• Further, it provides for re-registration of pesticides already registered under the erstwhile 1968 Act. This will bring instability in the pesticides industry across the country.
  • It lacks a provision for emergency usage approvals of pesticides during any pest-infestation emergency. This will leave crops vulnerable to locust attacks, which left a trail of destruction in some parts of India recently, besides other pests such as fall armyworm, bollworm, etc. It imposes broad liabilities on pesticide manufacturers without accounting for situations wherein liability arises from factors beyond their control.

Way Forward

  • In its present form, PMB has gaps that can directly impact the Centre’s goal of doubling farmers’ income by 2022.
  • By marginalizing the efficiencies of the domestic crop protection industry that has provided affordable and efficacious products to farmers – most of whom have small landholdings – PMB 2020 may further jeopardize farmers’ livelihoods and create concerns around food security.
  • PMB provides a significant opportunity of reforming the agriculture sector by encouraging science-based solutions to problems faced by farmers and making agriculture more profitable and sustainable.
  • There is a need to have a competent body to ensure strong governance and to oversee and review the decisions of the Registration Committee (RC).This can be easily achieved by amending Section 23 and 24 and corresponding sections in PMB where RC gets to review its own decisions.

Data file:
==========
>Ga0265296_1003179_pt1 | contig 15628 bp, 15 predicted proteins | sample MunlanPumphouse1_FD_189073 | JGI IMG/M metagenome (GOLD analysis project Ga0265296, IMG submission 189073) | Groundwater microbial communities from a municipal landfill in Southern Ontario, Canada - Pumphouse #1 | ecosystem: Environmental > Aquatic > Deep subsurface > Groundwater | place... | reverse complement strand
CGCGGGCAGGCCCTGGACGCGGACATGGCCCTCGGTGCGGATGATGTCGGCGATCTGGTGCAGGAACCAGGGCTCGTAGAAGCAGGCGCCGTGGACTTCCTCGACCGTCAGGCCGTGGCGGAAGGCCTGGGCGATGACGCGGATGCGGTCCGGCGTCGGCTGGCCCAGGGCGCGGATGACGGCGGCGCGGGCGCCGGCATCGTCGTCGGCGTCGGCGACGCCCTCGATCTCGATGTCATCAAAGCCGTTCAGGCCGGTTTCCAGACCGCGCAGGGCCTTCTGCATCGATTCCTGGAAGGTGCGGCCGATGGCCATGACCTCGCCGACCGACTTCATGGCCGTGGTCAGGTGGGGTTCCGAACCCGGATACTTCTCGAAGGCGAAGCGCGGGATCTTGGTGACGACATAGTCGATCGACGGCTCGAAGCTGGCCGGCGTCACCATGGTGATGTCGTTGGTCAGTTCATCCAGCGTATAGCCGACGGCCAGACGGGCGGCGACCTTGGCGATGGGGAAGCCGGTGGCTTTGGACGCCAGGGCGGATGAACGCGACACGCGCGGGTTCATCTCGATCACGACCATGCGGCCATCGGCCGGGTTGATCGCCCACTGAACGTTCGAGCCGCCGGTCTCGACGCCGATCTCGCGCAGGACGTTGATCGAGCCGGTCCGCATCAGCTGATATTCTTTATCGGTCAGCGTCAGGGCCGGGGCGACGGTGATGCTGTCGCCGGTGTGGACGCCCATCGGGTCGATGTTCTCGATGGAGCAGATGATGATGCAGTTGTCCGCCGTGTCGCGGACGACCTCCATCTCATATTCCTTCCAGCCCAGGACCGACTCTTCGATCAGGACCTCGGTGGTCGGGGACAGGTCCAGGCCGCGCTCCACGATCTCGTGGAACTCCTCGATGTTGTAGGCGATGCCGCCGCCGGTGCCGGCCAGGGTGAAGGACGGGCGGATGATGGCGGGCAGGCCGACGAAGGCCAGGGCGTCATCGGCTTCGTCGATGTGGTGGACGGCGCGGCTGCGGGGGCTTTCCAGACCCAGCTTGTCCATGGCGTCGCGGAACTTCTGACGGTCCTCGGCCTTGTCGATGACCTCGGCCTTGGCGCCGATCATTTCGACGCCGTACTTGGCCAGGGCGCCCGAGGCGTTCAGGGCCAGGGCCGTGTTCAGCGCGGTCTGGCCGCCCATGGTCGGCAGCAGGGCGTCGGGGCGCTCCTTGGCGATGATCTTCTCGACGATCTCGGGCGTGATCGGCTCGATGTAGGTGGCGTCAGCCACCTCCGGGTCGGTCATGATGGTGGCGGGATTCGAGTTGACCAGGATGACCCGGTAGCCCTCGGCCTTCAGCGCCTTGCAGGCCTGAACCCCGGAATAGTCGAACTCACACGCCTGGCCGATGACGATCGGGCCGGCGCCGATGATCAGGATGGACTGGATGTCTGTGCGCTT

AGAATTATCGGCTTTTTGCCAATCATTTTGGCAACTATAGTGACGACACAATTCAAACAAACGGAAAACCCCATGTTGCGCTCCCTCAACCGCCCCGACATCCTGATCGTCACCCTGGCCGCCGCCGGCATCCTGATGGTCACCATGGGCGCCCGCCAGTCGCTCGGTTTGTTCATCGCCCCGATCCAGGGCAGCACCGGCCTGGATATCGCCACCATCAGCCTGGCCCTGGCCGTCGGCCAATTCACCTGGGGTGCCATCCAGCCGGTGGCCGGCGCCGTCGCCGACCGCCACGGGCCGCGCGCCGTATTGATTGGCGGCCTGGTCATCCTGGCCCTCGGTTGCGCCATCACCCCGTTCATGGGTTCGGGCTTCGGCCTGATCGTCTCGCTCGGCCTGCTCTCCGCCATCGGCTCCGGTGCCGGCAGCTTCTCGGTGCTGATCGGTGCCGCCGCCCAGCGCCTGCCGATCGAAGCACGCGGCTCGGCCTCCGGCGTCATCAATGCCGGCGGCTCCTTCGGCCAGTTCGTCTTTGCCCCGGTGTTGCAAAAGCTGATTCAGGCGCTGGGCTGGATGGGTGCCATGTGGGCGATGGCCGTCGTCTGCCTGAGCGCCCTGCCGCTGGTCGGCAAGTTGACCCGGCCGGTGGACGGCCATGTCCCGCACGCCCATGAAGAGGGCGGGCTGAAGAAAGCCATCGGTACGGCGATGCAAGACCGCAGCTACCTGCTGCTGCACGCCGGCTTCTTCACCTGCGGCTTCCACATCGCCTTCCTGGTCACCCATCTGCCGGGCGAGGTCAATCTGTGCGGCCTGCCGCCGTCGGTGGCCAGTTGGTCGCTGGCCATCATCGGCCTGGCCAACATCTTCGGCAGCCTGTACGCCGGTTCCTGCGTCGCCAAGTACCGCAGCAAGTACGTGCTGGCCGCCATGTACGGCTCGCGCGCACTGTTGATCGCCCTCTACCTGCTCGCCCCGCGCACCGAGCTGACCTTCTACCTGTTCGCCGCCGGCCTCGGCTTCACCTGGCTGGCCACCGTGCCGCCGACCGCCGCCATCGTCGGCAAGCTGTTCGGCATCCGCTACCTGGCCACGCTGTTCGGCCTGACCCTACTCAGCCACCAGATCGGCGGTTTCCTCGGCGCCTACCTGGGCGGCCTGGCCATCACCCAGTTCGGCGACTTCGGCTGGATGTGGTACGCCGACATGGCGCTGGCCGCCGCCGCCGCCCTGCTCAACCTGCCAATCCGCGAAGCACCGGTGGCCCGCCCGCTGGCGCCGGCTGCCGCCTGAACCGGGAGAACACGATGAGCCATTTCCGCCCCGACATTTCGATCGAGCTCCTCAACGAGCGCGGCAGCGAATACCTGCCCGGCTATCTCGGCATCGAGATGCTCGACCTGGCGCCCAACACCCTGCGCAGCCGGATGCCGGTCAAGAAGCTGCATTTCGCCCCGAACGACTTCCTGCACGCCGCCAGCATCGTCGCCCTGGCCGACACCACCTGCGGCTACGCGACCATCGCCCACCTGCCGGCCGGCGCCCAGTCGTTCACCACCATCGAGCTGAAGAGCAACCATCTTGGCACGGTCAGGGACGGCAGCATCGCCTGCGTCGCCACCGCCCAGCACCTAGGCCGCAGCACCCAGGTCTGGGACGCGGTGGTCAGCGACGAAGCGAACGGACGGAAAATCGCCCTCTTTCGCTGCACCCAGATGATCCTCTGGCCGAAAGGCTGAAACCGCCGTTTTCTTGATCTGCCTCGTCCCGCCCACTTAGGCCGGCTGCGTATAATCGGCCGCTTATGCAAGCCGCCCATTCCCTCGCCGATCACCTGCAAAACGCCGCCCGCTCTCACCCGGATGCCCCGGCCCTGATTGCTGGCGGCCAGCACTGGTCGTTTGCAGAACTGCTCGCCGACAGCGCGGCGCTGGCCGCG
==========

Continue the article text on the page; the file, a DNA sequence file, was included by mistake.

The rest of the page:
• It is in the interest of the Indian farmers and the pesticides industry to have a transparent, stable and accountable legal regime.
  • In the best interests of the farmers’ community, as well as society and industry at large, the Bill needs wider consultations within Parliament.
  • Ideally, it should be placed before a select committee of Parliamentarians for critical review and necessary changes addressing the needs of farmers, Indian agriculture and the pesticides industry.
  • This is imperative if India seeks to be Atmanirbhar (self-reliant) as a credible manufacturer and supplier of pesticides to the world while promoting food security objectives and generating employment opportunities for its people.

Pesticides Use in India

  • India is the fourth-largest producer of pesticides in the world, with the market segmentation tilted mainly towards insecticides, with herbicides on the increase in the recent past.
  • In the domestic market, Maharashtra, Uttar Pradesh, Punjab, and Haryana are among the states with the highest recorded consumption.
  • Maharashtra increased its pesticide consumption by 35.6 per cent between 2014-15 and 2018-19, while UP reported an increase of 14.17 per cent.
  • Pesticide consumption across the country grew by 13.07 per cent between 2014-15 and 2017-18.
  • Bio-pesticides accounted for only 10 percent of the total pesticides consumed, on an average.
  • There are 292 pesticides registered in the country, and it is estimated that there are around 104 pesticides that are continued to be produced/ used in India that have been banned in two or more countries in the world.